At Casper, we recognize the importance of diversity and inclusion in driving innovation. That’s why we actively work to create an inclusive culture, support women in leadership roles and collaborate with organizations that promote diversity in the blockchain space.

By bringing together people with different experiences and viewpoints, we can push the boundaries of what’s possible with blockchain technology. We can create those groundbreaking, user-friendly applications that will drive mainstream adoption.

CCN: Could you highlight any initiatives or programs that Casper Network has implemented or plans to implement to encourage more women to participate in blockchain and Web3?

Alizee Carli: I personally am working on several initiatives to encourage more women to participate in blockchain and Web3. One key area I am focusing on is collaborating with organizations like H.E.R. DAO, Women in Web3  and Crypto Girls Club . These groups organize local events, hackathons and other activities to onboard and support female talent, especially in technical roles.

We actively engage with these organizations and their events. For example, I will soon be participating in a panel to celebrate women in web3 through the Switzerland chapter. And it’s not just me – my colleagues are also involved in supporting these local efforts.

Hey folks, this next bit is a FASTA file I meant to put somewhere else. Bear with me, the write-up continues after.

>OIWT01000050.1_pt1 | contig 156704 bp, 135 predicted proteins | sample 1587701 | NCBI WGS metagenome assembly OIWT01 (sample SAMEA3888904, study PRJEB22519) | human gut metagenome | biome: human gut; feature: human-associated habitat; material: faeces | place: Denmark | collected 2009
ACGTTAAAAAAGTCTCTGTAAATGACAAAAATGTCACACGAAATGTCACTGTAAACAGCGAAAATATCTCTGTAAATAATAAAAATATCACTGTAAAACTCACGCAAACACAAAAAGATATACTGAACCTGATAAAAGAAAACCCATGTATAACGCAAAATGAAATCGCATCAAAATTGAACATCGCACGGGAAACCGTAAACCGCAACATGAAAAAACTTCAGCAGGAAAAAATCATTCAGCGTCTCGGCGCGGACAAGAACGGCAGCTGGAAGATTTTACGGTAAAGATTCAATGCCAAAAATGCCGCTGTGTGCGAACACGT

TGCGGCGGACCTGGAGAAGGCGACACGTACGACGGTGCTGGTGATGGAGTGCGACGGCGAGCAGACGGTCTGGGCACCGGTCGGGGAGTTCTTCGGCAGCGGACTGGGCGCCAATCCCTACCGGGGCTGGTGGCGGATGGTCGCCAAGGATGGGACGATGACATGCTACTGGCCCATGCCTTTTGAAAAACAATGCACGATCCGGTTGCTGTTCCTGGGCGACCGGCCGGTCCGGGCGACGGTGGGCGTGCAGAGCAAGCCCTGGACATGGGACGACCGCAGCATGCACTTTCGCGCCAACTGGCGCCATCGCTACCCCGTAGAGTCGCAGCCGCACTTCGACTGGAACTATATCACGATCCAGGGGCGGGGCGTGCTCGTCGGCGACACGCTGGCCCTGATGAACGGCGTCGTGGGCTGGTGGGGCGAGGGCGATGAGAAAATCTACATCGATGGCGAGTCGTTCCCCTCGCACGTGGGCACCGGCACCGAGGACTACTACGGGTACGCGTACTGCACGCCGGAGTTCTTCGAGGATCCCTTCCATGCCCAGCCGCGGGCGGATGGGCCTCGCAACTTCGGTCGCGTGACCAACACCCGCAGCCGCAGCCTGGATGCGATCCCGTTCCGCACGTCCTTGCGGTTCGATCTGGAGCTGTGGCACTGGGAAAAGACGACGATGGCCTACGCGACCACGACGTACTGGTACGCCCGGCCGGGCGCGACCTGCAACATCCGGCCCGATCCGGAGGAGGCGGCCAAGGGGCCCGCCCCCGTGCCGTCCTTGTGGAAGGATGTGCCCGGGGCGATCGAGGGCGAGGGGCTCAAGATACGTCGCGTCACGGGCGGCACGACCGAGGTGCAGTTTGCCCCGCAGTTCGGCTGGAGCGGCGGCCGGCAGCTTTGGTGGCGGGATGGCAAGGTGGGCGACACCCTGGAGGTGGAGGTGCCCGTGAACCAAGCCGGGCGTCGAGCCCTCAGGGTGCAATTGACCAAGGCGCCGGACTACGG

In addition to external collaborations, we are also looking at ways to create a more inclusive internal culture. This includes things like ensuring a balance of male and female candidates are interviewed for each role. We also want to provide opportunities for women to attend major industry events and build their networks and offering support for working mothers.

CCN: From your perspective, what can be done at an industry-wide level to attract and retain more women in blockchain-related fields?

Alizee Carli: First and foremost, work with professional recruiting agencies that are mindful of presenting diverse and qualified profiles. This can help you source the appropriate candidates for your needs, whether tech or otherwise.

You should recognize, sponsor and promote the visibility of female talents in your organizations. The Association for Women in Cryptocurrency spread a pledge to “unmanel your panel” to encourage more diverse thought leadership. Movements are already underway to encourage this shift from leaders and organizations like Pete Townsend,  Association for Women in Cryptocurrency and Women in Web3 Switzerland  (WiW3CH)